"La Red permite pensar lo que el Poder no piensa permitir"

This popped up on the very Spanish version of Twitter which I believe my dear old friend – that is to say, the newspaper El PaĆ­s – is responsible for.  It’s called Eskup, by the way (not a lot of English-speaking people will know this): the verb “escupir” means “to spit” – and though I’m sure it was a million miles away from its creators’ minds when they named it, it’s a mightily appropriate way of describing what meaningful tweeting should actually be.

I say very Spanish because it not only gives us twice the number of characters to play around with (Spanish is a beautifully verbose language), it also lets us add images as part of its original infrastructure (well, as you might imagine, the Spanish are very tactile, touchy-feely and full of the very real delights of multi-sensory perception).

Anyhow, the title of this post, loosely translated by yours truly, more or less runs as follows:

“The Internet allows us to think what the powerful don’t think they will allow.”

This is a wonderful way of looking at the power of cheap global interconnectedness.  And that power, that ability to communicate selflessly, to think of the wider interest before one’s own individual circumstances, is truly what should define a 21st century socialism – a socialism precisely on the lines of Web 2.0 if you like.

If you don’t believe me, just take a gander at this story today:

A group of more than 200 Japanese pensioners are volunteering to tackle the nuclear crisis at the Fukushima power station.

The Skilled Veterans Corps, as they call themselves, is made up of retired engineers and other professionals, all over the age of 60.

They say they should be facing the dangers of radiation, not the young.

Suicide bombers are one example – and the very darkest side – of a foolish submission to a greater cause.  But these elderly Japanese gentlemen and ladies are quite the other side of the coin: they know their lives will end before cancer can properly strike and are prepared to run the risks of contracting the disease in the interests of leaving a better world for the young.

As Tim O’Reilly pointed out today:

Clear, brave, public-spirited thinking: senior citizens offering to clean up Fukushima http://bit.ly/m8CX2N #chokesmeup #gov20

I don’t think there’s anything to add to that – except that those who criticise freedom of speech, as they often talk about how the oxygen of publicity provides the underbelly of society with the visibility we rightly despise, really should think twice when the latter kind of story whizzes so wonderfully around the world.

And this is why I firmly believe the Internet generation – this cheap and exemplary global connectedness I talk about – is where we should deposit our faith.  When the barriers to communication are as low as they have become is when ordinary people suddenly acquire the opportunity to express their innermost feelings to other ordinary people – quite despite the interests, spin, control and general agenda management the powerful have, to date, had within their grasp.

Our future lies, then, in that honesty expressed in a certain Reagan-esque way – Reagan-esque that is, but quite in reverse: over the heads of the powerful in much the same way, without passing through their matrix, but this time from the crowd to the crowd – from the bottom of the pile directly to the bottom of the pile.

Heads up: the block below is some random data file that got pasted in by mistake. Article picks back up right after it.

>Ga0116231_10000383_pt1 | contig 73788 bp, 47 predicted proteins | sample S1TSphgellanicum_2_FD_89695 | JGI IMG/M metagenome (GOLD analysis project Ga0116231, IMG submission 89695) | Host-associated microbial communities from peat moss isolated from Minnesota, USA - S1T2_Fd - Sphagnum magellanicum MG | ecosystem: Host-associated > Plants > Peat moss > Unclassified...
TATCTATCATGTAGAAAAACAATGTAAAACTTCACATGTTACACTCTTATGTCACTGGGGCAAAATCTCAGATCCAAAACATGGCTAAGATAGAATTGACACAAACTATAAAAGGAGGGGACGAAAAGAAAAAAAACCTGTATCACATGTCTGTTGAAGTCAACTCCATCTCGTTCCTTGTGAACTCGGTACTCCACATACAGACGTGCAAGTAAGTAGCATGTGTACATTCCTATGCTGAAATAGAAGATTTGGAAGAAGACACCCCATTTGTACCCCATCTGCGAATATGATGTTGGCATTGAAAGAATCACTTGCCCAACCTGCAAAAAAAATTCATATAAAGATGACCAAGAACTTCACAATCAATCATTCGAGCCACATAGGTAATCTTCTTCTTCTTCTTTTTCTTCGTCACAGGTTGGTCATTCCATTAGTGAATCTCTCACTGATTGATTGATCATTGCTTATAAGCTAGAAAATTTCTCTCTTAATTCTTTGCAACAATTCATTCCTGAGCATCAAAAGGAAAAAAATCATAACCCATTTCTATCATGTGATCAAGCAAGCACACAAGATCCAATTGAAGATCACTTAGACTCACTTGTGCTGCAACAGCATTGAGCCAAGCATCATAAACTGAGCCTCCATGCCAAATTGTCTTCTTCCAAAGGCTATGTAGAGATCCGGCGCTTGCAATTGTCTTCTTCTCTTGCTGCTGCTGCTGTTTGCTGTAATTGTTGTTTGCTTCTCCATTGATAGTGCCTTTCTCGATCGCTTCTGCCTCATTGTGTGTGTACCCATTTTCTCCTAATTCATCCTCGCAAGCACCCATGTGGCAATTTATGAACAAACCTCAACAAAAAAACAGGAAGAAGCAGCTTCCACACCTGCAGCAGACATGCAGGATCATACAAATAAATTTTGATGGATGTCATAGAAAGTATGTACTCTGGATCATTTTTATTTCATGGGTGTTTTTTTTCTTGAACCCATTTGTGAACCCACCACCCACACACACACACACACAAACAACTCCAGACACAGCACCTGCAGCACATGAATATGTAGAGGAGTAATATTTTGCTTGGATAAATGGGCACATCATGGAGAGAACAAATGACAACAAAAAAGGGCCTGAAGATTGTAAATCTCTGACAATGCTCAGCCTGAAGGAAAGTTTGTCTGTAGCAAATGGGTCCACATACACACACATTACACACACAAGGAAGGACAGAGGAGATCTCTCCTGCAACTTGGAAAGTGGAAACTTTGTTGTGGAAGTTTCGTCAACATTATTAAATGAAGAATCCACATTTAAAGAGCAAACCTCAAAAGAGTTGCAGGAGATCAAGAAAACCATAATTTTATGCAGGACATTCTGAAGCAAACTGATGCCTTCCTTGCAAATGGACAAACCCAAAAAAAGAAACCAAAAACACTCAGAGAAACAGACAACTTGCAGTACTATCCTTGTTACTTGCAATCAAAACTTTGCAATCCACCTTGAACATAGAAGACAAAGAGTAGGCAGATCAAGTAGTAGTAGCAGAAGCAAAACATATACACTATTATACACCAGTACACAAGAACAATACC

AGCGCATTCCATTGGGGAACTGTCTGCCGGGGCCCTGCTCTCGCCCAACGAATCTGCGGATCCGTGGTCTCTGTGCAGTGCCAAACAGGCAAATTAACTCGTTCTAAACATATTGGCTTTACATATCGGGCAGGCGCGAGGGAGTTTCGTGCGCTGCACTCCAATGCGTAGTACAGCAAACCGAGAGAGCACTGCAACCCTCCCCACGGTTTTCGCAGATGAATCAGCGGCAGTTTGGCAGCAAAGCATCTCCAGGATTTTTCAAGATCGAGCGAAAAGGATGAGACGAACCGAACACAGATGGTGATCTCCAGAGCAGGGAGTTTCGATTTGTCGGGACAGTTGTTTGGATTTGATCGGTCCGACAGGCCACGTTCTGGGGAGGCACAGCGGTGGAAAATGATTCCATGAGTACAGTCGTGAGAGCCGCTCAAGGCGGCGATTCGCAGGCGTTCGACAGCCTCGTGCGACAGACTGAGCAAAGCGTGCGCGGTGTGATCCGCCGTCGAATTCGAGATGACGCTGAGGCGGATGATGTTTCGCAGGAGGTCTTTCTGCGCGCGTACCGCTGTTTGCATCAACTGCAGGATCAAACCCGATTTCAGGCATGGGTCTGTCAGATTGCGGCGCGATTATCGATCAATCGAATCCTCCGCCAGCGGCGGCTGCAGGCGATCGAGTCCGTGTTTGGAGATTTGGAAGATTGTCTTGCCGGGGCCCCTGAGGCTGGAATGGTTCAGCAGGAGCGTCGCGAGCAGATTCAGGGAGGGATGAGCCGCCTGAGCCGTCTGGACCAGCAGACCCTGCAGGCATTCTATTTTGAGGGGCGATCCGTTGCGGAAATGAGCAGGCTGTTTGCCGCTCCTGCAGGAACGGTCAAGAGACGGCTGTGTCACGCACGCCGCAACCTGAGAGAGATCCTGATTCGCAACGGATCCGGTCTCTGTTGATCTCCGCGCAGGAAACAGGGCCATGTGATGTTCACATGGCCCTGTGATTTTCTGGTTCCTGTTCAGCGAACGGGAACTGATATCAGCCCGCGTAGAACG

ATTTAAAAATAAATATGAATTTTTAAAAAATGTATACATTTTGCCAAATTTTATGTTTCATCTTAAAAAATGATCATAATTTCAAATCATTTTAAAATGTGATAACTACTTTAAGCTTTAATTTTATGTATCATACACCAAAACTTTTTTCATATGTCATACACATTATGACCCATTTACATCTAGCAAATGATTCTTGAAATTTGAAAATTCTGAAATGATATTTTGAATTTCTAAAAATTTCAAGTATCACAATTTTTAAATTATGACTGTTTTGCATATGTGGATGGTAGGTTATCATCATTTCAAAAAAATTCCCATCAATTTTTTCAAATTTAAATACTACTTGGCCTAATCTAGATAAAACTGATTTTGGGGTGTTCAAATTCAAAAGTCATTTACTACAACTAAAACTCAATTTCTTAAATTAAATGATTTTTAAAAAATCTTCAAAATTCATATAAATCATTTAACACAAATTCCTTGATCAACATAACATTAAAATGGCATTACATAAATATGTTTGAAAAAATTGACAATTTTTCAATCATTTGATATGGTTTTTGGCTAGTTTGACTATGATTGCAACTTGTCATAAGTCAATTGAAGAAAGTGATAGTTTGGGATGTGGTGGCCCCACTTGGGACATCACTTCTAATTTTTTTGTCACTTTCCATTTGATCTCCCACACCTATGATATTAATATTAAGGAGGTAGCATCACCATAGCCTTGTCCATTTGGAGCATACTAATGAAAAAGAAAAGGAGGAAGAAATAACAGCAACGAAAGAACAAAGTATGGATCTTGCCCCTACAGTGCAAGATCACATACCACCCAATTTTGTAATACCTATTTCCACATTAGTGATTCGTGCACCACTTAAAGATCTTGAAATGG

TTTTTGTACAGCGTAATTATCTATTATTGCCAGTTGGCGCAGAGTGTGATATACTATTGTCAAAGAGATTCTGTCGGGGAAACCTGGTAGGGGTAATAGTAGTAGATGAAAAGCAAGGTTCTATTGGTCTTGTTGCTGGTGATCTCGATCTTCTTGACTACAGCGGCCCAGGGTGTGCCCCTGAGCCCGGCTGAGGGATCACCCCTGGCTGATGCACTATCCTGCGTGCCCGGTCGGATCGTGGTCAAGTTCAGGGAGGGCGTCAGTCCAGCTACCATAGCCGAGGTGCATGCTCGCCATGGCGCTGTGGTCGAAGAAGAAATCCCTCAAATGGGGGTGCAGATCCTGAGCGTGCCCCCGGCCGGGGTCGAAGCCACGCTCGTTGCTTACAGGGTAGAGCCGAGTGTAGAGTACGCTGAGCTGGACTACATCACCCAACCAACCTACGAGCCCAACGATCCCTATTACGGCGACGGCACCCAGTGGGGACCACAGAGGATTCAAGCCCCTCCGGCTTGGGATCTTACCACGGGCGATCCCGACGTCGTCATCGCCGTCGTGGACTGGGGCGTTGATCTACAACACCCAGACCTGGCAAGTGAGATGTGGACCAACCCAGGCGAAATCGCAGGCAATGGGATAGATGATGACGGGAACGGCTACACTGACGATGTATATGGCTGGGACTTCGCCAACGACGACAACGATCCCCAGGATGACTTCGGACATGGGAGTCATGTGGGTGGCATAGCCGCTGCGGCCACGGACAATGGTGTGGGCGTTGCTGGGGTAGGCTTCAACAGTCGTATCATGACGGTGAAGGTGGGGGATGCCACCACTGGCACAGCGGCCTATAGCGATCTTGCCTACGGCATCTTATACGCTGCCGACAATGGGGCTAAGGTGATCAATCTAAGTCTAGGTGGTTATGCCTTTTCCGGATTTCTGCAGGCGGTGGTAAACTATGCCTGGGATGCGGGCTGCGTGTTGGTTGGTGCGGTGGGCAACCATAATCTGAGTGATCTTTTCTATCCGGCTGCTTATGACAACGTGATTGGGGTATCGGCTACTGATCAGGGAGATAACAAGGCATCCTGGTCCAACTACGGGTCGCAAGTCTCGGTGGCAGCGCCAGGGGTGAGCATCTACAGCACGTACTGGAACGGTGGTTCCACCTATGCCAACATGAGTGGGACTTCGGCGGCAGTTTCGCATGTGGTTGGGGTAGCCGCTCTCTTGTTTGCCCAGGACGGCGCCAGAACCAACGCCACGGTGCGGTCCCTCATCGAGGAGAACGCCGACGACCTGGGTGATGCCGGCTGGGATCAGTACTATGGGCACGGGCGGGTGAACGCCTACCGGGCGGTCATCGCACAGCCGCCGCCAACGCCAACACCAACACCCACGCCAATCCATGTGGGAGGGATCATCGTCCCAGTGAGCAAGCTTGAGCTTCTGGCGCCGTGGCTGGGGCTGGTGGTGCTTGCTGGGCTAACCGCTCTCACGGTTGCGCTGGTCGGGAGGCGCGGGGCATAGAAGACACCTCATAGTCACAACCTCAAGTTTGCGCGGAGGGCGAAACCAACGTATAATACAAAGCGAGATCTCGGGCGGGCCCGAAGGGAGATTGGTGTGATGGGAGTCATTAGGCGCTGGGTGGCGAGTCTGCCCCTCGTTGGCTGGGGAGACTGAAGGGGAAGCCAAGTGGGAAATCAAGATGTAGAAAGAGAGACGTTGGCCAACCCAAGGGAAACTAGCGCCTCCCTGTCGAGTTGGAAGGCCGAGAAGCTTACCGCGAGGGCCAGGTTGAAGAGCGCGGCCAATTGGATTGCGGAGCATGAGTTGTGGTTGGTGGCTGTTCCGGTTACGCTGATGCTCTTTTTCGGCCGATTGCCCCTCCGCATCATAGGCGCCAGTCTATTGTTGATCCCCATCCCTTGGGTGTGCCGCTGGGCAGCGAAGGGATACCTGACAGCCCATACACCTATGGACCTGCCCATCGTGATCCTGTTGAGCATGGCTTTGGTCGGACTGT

In this way, ordinary people are beginning to find their own voices through technology, software, virtual communications, start-up entrepreneurs the world over and, why not admit it, the US military – in a way that traditional politicking has never managed to deliver.  And if such politicking isn’t very careful, it may become – sooner than we think – less than entirely relevant to the expression of our sociocultural desires.

So watch out famous politicos.  The value you used to add when you crystallised our unspoken thoughts is no longer so definitive, no longer so justifying, no longer so convincing – now those thoughts are finding a direct channel for their exchange.  We do not need you to mediate our communication in quite the same way as even a generation ago.  But you don’t seem to have realised it as yet.

Ignore this at your peril.

Update to this post: this, from John Naughton’s Memex today, which came my way via Slugger O’Toole tonight, says similar things to the above, but far more succinctly and to the point.  Oh, and it’s actually about businesspeople and their crass approach to customer needs, as expressed by customers themselves – but then most of us would probably be comfortable with the idea that between modern business and modern politics the dividing line is managing to be about as fine as it can get. 

That is to say, it wouldn’t be the first time that consumer-voters like ourselves were in receipt of such a top-down and condescending double-whammy from both their business sectors and their elected representatives.

Meanwhile, this article comes to some rather unhappy conclusions – at least as far as my gut instincts in relation to this subject are concerned:

[…] we might do better to listen to the original biologist, Aristotle, who argued that human beings are nothing like ants, for the simple reason that human beings are political. They have an inbuilt tendency to create and debate political systems, and they do so deliberately, hierarchically and intelligently. In order to imagine a self-organising social group, we have to forget most of what we know to be true, namely, that organisers, leaders and visionaries inevitably arise, and start to exercise power over others.

And even with the kind of evidence wise words such as these provide, I find it impossible to give up on my pet hatred for hierarchy.  So what say you?

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